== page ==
These are the facts. Fear tactics are beneath everyone involved.

    1. Jake says:

      @Bill. You miss the point. This isn’t about running a carpet cleaning service. This is prescription drugs and lasers that can damage the skin. Your “laser techs” may know the basic operation of a machine, but they are not trained about the human body anything near a doctor. Can the techs buy and operate a laser without a doctor behind them? Why have the doctor requirement if the doctor has twenty spas that he cannot possibly get to on any regular basis? He can, however, receive checks in the mail, and he never sees a patient.

      Let’s face it, Bill. For whom is it all about the money again?

  6. Bill says:

    @Jake. I notice you never mention outcomes. Why do you suppose this is? I’ll bet these doctors certainly have invested in studies on the subject. Why don’t they make them public? If there had been more complaints filed against these med spas, we would hear about it. The fact is we haven’t.
    You make it sound like the doctor is in the room when their ‘laser techs’ are operating the equipment. That isn’t the case. I find it interesting they are not making the argument that a physician operate lasers or even be present in the room. They are content with about the same level of supervision. They just want competition removed so they can increase prices.
    This group of greedy doctors has been unsuccessful getting elected officials to do their dirty work and now have sunk so low as to wage a campaign of fear through the media.
    The fact is outcomes have been as good, if not better through theses med spas.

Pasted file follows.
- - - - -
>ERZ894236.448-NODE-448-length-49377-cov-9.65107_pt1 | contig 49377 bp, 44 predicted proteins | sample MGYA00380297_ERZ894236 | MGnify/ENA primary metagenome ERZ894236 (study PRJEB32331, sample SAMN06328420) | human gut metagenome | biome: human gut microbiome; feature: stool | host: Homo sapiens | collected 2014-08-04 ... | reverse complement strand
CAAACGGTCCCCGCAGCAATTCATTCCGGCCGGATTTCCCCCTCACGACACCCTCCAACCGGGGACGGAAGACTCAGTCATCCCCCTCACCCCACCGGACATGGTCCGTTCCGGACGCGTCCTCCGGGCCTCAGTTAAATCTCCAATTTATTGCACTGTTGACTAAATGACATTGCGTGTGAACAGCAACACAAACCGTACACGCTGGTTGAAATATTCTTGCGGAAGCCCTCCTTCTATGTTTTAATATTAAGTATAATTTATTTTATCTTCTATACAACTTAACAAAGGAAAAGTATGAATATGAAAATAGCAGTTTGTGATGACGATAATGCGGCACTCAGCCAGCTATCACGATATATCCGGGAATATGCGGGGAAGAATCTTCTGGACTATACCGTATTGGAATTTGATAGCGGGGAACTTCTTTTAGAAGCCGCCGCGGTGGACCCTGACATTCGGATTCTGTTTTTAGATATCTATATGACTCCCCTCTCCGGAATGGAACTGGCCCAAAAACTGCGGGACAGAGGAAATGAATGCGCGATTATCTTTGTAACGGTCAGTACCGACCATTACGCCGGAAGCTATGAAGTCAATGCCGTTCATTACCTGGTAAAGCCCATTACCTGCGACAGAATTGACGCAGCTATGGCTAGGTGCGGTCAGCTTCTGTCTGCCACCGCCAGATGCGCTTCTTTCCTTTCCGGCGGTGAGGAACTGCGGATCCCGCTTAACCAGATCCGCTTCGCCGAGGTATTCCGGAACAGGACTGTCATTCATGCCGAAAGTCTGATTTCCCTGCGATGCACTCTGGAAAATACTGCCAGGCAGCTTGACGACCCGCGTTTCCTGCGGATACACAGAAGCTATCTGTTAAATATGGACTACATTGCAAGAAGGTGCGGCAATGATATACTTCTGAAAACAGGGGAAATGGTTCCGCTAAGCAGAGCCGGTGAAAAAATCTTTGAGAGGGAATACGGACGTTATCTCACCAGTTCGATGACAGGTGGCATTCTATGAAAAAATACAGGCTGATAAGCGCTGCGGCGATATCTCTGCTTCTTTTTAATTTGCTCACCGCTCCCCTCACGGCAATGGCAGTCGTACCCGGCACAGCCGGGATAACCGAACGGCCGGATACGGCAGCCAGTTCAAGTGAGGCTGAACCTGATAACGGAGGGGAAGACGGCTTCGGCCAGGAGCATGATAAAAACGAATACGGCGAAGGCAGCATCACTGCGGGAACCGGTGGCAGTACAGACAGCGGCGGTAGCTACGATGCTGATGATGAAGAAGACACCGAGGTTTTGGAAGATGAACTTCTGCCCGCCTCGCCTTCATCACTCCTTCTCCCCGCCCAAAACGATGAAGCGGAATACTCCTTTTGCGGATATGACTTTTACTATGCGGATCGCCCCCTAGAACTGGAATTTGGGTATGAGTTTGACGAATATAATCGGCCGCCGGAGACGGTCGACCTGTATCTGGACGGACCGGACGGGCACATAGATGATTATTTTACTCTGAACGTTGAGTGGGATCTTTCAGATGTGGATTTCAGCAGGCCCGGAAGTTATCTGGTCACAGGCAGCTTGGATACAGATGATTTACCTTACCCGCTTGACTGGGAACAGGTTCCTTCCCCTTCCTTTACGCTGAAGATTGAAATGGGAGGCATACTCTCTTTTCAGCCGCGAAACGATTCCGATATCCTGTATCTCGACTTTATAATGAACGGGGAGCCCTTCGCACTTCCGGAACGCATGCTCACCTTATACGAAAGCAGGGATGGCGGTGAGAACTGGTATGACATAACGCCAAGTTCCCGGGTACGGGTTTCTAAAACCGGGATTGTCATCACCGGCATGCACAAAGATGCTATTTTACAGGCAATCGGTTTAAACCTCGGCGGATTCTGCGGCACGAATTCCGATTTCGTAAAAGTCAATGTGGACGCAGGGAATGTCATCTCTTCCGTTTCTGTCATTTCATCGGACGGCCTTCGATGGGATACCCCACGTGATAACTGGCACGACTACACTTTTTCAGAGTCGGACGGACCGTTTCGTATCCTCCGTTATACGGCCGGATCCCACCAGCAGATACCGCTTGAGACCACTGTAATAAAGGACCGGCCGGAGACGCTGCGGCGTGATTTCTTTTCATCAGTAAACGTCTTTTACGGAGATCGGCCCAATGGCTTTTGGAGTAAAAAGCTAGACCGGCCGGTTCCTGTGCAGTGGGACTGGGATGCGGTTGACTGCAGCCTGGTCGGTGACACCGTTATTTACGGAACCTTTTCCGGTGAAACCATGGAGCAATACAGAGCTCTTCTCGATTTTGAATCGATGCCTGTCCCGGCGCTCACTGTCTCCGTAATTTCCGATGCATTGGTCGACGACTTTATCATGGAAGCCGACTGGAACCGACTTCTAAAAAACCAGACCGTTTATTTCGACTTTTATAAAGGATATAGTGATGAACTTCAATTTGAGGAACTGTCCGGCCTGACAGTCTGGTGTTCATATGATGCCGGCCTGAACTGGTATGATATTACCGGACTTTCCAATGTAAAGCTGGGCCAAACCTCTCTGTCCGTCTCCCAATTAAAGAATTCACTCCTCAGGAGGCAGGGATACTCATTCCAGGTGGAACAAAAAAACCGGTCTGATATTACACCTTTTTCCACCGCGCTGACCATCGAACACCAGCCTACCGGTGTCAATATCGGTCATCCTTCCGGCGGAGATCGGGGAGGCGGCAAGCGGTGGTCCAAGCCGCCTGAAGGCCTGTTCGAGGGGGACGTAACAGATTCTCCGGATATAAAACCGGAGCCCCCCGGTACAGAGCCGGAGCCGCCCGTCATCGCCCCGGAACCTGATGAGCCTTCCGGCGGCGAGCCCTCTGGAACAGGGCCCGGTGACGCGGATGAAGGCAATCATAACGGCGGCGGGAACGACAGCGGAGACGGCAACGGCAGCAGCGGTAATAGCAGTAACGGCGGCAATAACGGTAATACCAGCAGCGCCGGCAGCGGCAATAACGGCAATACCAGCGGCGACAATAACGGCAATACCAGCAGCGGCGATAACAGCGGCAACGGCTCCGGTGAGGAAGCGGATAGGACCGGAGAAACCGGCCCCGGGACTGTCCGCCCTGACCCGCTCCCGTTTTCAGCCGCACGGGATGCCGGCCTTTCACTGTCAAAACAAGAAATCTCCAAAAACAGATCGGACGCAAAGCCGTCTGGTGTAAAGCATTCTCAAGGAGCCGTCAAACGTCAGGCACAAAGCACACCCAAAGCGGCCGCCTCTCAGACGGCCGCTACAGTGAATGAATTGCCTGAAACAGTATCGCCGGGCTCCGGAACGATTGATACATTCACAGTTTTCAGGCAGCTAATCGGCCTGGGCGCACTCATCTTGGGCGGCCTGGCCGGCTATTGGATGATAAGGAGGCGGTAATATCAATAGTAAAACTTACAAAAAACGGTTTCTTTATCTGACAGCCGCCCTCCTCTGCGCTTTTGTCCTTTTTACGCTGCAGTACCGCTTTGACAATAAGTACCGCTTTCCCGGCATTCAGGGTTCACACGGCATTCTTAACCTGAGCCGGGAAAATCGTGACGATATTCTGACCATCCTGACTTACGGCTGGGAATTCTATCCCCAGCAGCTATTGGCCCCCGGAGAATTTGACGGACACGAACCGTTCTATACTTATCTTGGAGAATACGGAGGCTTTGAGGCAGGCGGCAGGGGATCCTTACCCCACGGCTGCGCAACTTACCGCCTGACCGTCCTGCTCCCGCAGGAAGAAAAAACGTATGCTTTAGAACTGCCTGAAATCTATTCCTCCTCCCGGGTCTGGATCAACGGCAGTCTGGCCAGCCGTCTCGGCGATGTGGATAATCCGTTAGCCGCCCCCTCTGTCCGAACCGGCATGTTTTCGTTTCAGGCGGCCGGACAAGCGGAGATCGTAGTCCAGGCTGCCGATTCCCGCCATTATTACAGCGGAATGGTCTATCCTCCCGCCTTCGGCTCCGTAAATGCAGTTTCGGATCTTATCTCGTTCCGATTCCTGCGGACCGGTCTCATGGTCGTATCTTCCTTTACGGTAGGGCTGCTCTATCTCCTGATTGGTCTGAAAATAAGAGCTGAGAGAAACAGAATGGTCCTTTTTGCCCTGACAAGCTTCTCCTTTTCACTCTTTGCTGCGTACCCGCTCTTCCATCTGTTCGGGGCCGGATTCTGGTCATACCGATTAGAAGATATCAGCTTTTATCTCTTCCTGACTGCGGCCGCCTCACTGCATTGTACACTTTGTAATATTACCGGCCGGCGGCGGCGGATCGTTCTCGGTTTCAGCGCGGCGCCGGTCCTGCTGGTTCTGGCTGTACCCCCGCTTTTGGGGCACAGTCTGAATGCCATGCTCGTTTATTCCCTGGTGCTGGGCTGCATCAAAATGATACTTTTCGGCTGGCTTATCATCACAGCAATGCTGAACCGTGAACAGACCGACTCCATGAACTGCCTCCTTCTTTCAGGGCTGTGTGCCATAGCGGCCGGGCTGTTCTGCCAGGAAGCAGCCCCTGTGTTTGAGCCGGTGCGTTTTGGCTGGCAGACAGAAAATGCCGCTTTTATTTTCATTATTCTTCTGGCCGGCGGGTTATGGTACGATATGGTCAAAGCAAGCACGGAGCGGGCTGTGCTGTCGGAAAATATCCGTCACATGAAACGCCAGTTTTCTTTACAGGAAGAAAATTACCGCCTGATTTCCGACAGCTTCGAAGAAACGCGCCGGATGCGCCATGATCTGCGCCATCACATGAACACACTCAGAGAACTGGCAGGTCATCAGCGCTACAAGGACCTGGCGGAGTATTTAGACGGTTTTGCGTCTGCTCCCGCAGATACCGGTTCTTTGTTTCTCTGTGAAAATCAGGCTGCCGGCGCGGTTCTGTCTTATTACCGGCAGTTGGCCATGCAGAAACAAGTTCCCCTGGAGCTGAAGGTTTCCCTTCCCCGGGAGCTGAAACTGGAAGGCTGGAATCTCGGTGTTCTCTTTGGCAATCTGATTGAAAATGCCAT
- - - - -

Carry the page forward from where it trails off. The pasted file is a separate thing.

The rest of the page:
The public sees that their has been no facts presented and essentially no real changes in supervision proposed. Just a few doctors exposed for what they really are.

    1. Jake says:

      @Bill. The only obvious greed is shown by a doctor being paid by a dozen medispas and he has no relationship to any of the patients. He is renting out his medical license with no concern on his part about the patients.

      Everything else you are saying falls under the weight of it own lack of proof and no theoretical basis. On the whole, doctors are better at treating patients than non-doctors. A doctor who examines patients and is present in the facility to assist if issues arise is better than a doctor on the beach counting his medispa money. As to your other claims about elected officials and the media, I have no basis to judge. But your other arguments are not compelling.

  7. Bill says:

    @Jake. Since you don’t seem to ever offer any facts or evidence to support your argument, let’s just end this debate with a wager. I will pay you $1000 for any complaint filed against the medi spa featured that the doctor supervises and you pay me $1000 for any complaint filed against Dr. Crutchfield’s clinic.

    Seems fair to me.

    1. Jake says:

      @Bill, You have now crossed over into the absurd, and frankly, you’re getting creepy. When you aren’t selling pharmaceuticals out of your van by the river, are you lurking around the courthouse waiting for claims to be filed? I assume you’re wearing a trench coat.

  8. Bill says:

    @Jake. I guess that’s a no??? I do want to congratulate you on not offering any facts or evidence in your multiple posts. The only thing more disgusting than that is your fantasizing about men in trench coats. You must truly have a challenging life. Good luck with it,

    1. Amanda says:

      Bill, Please stop. I am an aesthetician in Minneapolis at a spa not medically directed by Dr. Jenkins. Your comments about trench coats, accusations, and 1000 dollar challenges are just playing into their hands. I know you mean well, but you are making us look very bad. Obviously you work for or with Maureen. Your comments are making us look petty, ignorant, spiteful, immature and unprofessional. I know you mean well, but please stop. You are hurting our cause not helping it.
      Bill, Please stop.